S 0 1 1 1 1 1 1 0 S

Where the first S is the start bit, which is 0, and the second one the stop bit, which is 1. So:

0 0 1 1 1 1 1 1 0 1

When the line is idle, it's set to 1. If we now measure the time from the start of the first transition from 1 to 0 (at the beginning of the start bit) to the start of the second transition from 1 to 0, we know the time it takes to transmit 8 bits. This is more precise than trying to time a single bit. (However, for brevity, timing variations aren't addressed below.)

Then we need a few bytes that tell the receiver we're going to send a data block, and how long that data block is going to be. I'm limiting that length to 256 bytes as that makes the code on the 6510 (the C64's variant of the 6502) faster. We can then insert a few "idle" bytes during which the receiver has time to do some house keeping to get ready for the next data block.

6502 assembly in two paragraphs

The 6502 is a super simple CPU. It only has three 8-bit registers that programmers can use: the A register (accumulator) that can be used for simple math and logic operations, and the X and Y index registers that pretty much just count. There's also a status register that has a number of flags that are set based on the previous operation and can be used to perform branches (conditional jumps).

So as an assembly programmer you need to assemble your algorithms from really small and simple parts. So it's easy enough to do small things. Only the various addressing modes take a bit of time to get used to. The full 6502 instruction set.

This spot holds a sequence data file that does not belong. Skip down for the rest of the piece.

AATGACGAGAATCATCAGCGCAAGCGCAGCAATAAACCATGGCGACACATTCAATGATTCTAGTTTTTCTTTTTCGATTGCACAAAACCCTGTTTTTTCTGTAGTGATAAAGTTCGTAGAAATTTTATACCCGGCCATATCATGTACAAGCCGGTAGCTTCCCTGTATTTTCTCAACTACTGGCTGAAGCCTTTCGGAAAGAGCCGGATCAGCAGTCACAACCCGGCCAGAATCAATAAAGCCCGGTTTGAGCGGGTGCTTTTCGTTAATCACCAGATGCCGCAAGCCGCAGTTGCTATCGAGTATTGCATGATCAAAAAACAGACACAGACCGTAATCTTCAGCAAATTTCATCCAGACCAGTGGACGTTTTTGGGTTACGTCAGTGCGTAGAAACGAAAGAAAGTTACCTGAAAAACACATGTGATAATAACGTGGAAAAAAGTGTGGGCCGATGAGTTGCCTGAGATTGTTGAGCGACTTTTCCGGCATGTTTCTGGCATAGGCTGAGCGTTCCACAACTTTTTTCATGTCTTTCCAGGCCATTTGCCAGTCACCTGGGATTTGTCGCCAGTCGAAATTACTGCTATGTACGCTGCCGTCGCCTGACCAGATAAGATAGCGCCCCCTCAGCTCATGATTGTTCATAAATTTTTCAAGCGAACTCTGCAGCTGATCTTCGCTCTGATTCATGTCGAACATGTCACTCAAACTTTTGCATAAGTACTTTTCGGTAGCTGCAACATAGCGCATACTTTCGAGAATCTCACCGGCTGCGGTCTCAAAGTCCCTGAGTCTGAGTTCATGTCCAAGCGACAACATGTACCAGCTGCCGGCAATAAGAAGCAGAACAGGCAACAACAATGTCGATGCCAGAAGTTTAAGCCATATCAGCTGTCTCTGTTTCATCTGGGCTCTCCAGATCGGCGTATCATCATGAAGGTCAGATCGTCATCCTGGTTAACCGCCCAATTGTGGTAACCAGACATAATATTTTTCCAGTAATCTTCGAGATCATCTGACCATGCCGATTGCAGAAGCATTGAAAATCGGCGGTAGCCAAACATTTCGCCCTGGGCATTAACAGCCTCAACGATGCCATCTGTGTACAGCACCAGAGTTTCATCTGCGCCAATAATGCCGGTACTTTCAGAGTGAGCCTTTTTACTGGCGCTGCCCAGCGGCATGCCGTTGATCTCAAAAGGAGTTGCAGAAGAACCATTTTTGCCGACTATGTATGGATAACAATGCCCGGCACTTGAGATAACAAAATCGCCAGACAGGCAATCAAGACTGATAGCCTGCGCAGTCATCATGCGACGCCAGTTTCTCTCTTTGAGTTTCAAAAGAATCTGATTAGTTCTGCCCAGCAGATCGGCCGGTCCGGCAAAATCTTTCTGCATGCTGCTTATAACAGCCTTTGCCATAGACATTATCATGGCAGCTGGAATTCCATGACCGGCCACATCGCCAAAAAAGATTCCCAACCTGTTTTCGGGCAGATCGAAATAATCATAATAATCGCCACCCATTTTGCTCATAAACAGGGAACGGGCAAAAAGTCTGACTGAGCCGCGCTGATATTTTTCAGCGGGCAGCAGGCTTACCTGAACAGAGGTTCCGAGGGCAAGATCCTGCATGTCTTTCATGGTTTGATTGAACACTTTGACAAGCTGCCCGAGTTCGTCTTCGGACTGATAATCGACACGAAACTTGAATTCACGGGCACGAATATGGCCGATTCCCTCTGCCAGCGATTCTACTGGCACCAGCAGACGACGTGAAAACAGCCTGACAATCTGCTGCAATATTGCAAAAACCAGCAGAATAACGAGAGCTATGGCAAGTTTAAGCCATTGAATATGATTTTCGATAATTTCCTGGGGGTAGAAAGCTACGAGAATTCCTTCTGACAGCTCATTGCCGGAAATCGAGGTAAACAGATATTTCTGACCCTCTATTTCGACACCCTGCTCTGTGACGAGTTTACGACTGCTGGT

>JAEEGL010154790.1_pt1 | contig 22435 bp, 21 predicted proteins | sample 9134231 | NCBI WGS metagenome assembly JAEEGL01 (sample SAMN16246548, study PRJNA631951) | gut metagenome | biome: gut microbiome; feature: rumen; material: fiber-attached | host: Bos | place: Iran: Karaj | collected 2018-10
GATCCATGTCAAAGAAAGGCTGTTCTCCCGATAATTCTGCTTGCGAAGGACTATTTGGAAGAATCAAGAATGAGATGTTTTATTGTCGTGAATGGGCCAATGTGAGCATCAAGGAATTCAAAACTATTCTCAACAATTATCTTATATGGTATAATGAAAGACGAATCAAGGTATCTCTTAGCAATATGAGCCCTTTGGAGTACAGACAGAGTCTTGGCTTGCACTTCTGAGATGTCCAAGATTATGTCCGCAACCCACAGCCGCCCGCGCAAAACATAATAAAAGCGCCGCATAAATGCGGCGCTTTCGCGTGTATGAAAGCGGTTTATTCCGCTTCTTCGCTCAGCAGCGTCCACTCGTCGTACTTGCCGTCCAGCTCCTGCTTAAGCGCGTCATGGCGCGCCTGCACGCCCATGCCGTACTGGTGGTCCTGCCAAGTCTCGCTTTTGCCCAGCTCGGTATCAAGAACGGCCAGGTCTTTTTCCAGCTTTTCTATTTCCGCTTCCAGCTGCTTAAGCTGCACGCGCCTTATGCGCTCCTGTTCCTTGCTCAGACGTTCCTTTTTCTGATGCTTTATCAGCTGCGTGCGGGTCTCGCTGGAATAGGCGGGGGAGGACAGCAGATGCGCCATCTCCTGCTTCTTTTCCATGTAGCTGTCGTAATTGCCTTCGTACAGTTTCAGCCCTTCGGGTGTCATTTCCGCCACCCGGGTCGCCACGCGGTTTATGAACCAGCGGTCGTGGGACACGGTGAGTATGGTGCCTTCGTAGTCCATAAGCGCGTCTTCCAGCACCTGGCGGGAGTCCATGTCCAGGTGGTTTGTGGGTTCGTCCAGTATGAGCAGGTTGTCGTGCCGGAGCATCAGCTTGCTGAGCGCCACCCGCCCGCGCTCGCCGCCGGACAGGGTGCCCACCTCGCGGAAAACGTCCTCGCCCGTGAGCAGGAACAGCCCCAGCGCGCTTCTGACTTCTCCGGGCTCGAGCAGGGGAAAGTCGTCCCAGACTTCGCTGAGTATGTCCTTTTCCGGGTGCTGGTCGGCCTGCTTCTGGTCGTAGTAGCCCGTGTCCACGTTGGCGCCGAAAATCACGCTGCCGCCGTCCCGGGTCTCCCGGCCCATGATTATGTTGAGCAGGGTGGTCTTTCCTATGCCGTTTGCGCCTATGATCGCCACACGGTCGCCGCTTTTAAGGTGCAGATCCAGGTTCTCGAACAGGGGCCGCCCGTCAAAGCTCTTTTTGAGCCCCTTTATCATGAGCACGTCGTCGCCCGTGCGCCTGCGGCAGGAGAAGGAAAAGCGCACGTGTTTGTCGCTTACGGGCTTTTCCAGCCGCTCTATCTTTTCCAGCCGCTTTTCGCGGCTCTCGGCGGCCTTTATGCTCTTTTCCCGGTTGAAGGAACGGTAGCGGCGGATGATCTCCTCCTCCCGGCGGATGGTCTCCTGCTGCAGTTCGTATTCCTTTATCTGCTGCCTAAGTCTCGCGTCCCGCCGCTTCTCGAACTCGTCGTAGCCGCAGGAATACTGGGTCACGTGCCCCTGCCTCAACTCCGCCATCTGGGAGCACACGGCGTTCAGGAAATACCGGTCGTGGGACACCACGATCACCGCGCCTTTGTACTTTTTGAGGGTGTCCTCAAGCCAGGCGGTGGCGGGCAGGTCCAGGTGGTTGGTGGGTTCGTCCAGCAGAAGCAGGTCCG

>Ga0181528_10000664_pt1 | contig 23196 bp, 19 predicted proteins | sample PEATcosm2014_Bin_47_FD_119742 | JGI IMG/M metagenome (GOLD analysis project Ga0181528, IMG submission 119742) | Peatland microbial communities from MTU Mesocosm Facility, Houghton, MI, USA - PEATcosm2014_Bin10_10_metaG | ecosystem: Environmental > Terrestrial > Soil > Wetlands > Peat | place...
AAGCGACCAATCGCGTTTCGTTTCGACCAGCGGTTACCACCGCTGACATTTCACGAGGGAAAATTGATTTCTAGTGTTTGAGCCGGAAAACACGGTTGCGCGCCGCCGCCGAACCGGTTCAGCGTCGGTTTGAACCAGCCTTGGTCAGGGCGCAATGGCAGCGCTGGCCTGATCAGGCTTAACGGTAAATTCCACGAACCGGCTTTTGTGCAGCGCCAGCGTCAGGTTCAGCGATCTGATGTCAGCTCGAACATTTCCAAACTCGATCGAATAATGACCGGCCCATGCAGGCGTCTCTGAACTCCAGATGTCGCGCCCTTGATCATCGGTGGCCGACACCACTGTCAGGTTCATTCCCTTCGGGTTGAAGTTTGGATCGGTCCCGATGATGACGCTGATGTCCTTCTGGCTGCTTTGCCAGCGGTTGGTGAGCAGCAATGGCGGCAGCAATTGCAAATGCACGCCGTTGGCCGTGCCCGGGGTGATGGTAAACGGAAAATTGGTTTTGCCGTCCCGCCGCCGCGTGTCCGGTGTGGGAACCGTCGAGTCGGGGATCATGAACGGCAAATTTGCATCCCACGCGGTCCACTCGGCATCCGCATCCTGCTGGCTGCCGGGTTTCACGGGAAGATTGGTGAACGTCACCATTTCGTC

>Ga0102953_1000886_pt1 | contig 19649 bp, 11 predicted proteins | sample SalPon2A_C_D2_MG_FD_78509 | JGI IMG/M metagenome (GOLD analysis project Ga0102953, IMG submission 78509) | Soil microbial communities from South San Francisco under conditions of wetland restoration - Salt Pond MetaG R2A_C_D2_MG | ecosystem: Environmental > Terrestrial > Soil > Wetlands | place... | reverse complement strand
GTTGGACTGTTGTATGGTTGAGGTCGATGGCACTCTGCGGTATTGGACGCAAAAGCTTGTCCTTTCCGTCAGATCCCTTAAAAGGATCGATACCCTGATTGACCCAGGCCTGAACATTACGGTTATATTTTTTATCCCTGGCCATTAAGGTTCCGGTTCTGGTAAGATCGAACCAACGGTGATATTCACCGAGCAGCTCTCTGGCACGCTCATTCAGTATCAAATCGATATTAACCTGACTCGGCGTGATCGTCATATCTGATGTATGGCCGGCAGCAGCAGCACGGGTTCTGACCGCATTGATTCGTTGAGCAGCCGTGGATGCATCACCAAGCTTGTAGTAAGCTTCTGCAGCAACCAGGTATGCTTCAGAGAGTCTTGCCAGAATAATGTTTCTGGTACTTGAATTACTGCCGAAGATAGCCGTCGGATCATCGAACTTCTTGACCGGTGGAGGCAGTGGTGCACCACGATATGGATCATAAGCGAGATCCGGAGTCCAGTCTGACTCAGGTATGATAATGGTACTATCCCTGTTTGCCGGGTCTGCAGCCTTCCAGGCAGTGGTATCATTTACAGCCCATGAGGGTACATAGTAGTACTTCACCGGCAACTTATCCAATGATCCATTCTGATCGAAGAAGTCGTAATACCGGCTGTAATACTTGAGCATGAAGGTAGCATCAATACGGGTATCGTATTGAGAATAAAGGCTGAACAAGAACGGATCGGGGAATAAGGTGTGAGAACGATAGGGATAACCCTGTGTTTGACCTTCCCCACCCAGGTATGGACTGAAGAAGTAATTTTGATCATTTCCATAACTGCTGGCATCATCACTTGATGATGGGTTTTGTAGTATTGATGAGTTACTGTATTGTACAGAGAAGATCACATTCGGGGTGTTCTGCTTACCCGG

The code

We set up our receiving code by loading the address where the incoming data is stored in bytes $FC and $FD. Some other initialization, assuming we're going to receive 256 bytes:

          SEI           ; disable interrupts
          LDY #$00      ; load $00 in Y, index for our data block

So now we first wait for the start bit using:

readbyte  LDA #$01      ; load $01 into A register
waitstart BIT $DD01     ; AND of A register value ($01) and CIA
                        ; register (4 cycles)
          BNE waitstart ; branch if not equal (not zero) back to
                        ; repeat (2/3 cycles)

Depending on when the start bit happened, we're done 2 to 9 cycles after that moment. So we want to use up another 20 cycles before we start reading the first data bit so we sample the data bit more or less halfway through. We still have six cycles worth of setup to do:

          LDX #$FE      ; load value $FE in X register (2 cycles)
          STX $FE       ; store X register in memory at $FE (2
                        ; cycles)
          SEC           ; set the carry (overflow) bit (2 cycles)

Then add another 7 NOPs (no operation) at 2 cycles each:

          NOP           ; #1
          NOP           ; #2
          NOP           ; #3
          NOP           ; #4
          NOP           ; #5
          NOP           ; #6
          NOP           ; #7

And then we can finally start reading a data byte:

readbit   BIT $DD01     ; check the CIA register bit (4 cycles)
          BEQ writezero ; branch if equal (zero) to write a zero,
                        ; otherwise continue and write a one
                        ; (2/3 cycles)
          ROL $00FE     ; rotate left: all bits shift, carry bit
                        ; (which is 1) goes into bit 0 (6 cycles)
          BCS readbit   ; if carry is set, jump back to read next
                        ; bit (3 cycles)
          BCC bitsdone  ; if carry is clear, we're done, skip
                        ; ahead (3 cycles)
writezero ASL $FE       ; arithmetic shift left, 0 bit becomes 0
                        ; (5 cycles)
          BCS readbit   ; if carry is set, jump back to read next